Where an application to execute a decree not being a decree granting an injunction has been made, no order for the execution of the same decree shall be made upon any fresh application presented after the expiration of 12 years from (a) the date of the decree sought to be executed, or (b) where the decree or any subsequent order directs any payment of money or the delivery of any property to be made at a certain date or at recurring periods, the date of the default in making the payment or delivery in respect of which the appellant seeks to execute the decree.

2. The decree in this case being a decree for money, and there being no time fixed after which the plaintiff was, to proceed against the Darga property, it is urged, the application after twelve years from the date of the decree is barred under Section 48. The District Judge, following Aiyasamier v. Venkatachala Mudali ILR (1916) M 989 and Narayana Aiyar v. Singaravclu Vannian : (1917)33MLJ543 . held, that the remedy against the income of the Darga was available to the plaintiff only after he exhausted his remedies against the 1st defendant, and therefore the plaintiff had 12 years' time from 1915 when he failed to get the amount from the 1st defendant.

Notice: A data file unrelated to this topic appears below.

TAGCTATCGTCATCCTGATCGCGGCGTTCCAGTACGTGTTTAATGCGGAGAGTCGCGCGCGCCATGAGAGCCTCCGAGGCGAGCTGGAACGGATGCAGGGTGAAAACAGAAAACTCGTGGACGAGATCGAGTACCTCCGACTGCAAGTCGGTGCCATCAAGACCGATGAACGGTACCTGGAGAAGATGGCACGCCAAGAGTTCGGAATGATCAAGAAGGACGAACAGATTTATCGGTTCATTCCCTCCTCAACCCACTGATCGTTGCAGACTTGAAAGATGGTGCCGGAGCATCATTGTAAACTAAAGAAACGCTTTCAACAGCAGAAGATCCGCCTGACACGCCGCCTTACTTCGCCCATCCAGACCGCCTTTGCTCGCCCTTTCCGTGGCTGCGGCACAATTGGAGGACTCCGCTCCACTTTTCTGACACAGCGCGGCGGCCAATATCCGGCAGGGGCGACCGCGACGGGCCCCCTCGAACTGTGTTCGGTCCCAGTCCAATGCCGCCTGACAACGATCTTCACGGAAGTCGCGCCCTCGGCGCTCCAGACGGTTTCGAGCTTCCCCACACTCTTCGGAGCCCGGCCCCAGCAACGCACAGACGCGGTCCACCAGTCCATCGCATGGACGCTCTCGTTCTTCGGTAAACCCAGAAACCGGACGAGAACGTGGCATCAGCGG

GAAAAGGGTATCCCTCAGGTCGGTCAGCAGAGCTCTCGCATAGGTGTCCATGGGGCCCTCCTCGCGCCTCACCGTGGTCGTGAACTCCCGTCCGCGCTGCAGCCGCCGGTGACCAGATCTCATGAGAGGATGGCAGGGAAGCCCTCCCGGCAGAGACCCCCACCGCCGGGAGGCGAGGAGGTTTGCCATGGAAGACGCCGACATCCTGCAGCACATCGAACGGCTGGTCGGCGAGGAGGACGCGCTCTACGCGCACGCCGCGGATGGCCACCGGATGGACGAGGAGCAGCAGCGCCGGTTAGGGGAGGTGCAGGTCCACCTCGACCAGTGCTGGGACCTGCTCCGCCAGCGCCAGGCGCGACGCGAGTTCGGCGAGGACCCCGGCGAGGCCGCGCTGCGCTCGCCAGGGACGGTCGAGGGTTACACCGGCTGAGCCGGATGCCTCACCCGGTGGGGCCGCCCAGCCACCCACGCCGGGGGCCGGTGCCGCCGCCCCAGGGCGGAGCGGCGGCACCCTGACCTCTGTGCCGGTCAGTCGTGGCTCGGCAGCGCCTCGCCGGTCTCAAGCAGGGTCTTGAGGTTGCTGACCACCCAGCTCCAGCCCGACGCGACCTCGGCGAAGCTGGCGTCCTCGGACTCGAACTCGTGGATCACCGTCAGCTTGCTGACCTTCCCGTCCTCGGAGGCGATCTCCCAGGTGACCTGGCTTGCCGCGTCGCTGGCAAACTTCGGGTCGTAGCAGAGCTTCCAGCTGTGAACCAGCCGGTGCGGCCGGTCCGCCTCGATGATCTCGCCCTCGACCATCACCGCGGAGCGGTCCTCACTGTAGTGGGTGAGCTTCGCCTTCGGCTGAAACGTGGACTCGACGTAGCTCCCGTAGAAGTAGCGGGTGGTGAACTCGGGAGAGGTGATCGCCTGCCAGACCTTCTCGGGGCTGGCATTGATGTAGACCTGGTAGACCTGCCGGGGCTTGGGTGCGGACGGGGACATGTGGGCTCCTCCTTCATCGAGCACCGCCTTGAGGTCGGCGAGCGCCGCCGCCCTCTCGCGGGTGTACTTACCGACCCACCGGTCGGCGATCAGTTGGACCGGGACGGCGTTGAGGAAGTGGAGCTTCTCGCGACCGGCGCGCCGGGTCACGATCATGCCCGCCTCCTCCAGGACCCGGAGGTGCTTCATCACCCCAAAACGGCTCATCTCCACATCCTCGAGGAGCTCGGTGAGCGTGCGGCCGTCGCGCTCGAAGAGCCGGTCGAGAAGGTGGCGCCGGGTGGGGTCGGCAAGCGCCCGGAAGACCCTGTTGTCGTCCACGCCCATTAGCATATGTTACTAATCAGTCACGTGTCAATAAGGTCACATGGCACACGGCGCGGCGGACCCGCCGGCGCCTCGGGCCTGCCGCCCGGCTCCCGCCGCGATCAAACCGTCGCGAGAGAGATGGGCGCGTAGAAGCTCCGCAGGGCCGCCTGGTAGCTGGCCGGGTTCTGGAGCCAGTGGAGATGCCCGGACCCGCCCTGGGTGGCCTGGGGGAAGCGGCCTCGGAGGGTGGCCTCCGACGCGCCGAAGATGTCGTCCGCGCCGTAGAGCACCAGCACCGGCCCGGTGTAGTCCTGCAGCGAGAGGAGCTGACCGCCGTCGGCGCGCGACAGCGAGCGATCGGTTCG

3. Under the Civil Procedure Code of 1882, Section 230, ' a decree for payment of money became barred after 12 years from (a) the date of the decree sought to be enforced or of the decree on appeal affirming the same, or (b) where the decree or any subsequent order directs any payment of money or the delivery of any property to be made at a certain date --the date of the default in making the payment or delivering the property in respect of which the applicant seeks to enforce the decree. ' Under the old Civil Procedure Code attempts were made to get over the 12 years' period by showing that the decree was not a decree merely for money. In Vaidhi-nadasamy Aiyar v. Somasundaram Pillai ILR (1905) M 473 : 15 MLJ 126 it was held that ' a decree directing the sale of mortgaged properties in default of payment of money is a decree for money, whether there is a direction to pay personally or not and whether the remedy against the property is exhausted or not. Such decrees will be money decrees under Sections 230, 258 and 295 of the Civil Procedure Code although they will not be so under Sections 220 and 222 of the Code. ' Under the present Code there is no distinction made between a decree for money and any other decree. Section 48 is clear in its terms, and no distinction therefore could be made between a decree fop money and any other decree. The section provides for decrees whereby money is made payable on or after a certain date or money is payable by instalments and for cases of recurring liability as in the case of decrees for maintenance, etc. The question, therefore, is whether a decree which does not come within one of the exceptions to the 12 years' rule in Section 48 can be executed after the expiry of 12 years from the date on which it was passed or affirmed by the Appellate Court. , The argument advanced for the respondent and which has found favour with the Lower Court is that the decree against the income of the Darga was unexecutable till the remedy against the 1st defendant was exhausted. The terms of the decree are against such a construction. All that the decree says is ' in case of failure to recover the costs from the 1st defendant, the same shall be recovered from the income of the trust property.' Can it be said in this case that the plaintiff has 12 years from the date of the decree for pursuing hiss remedy against the 1st defendant, and, on failure to realize the amount from him, he could proceed against the income of the Darga for another 12 years Where the decree does not specifically mention the period after which the decree becomes executable against a particular individual or institution, the decree is deemed executable from the date on which it is passed : supposing a decree directs the principal debtor to pay the decree amount and that on the failure of the plaintiff to recover it from the principal debtor, he should be entitled to proceed against the surety, it cannot be said that the creditor has 12 years' limitation against the principal debtor and another 12 years against the surety. The decision in Aiyasamier v. Venkatachala Mudali ILR (1916) M 989 : 31 MLJ 513. which was followed in Narayana Aiyar v. Singaravelu Van-nian : (1917)33MLJ543 . no doubt supports the contention of the plaintiff to some extent. In Aiyasamier v. Venkataehala Mudali ILR (1916) M 989. a Full Bench held that ' where a mortgage decree provides for recovery of any balance from the other properties of the mortgagor in case the sale-proceeds of the mortgaged properties are found insufficient to satisfy the entire decree amount, the decree-holder has, under Section 48 of the Civil Procedure Code, twelve years for the recovery of such balance reckoned from the time when it is ascertained to be due. Abdur Rahini, Officiating Chief Justice, observed at page 997: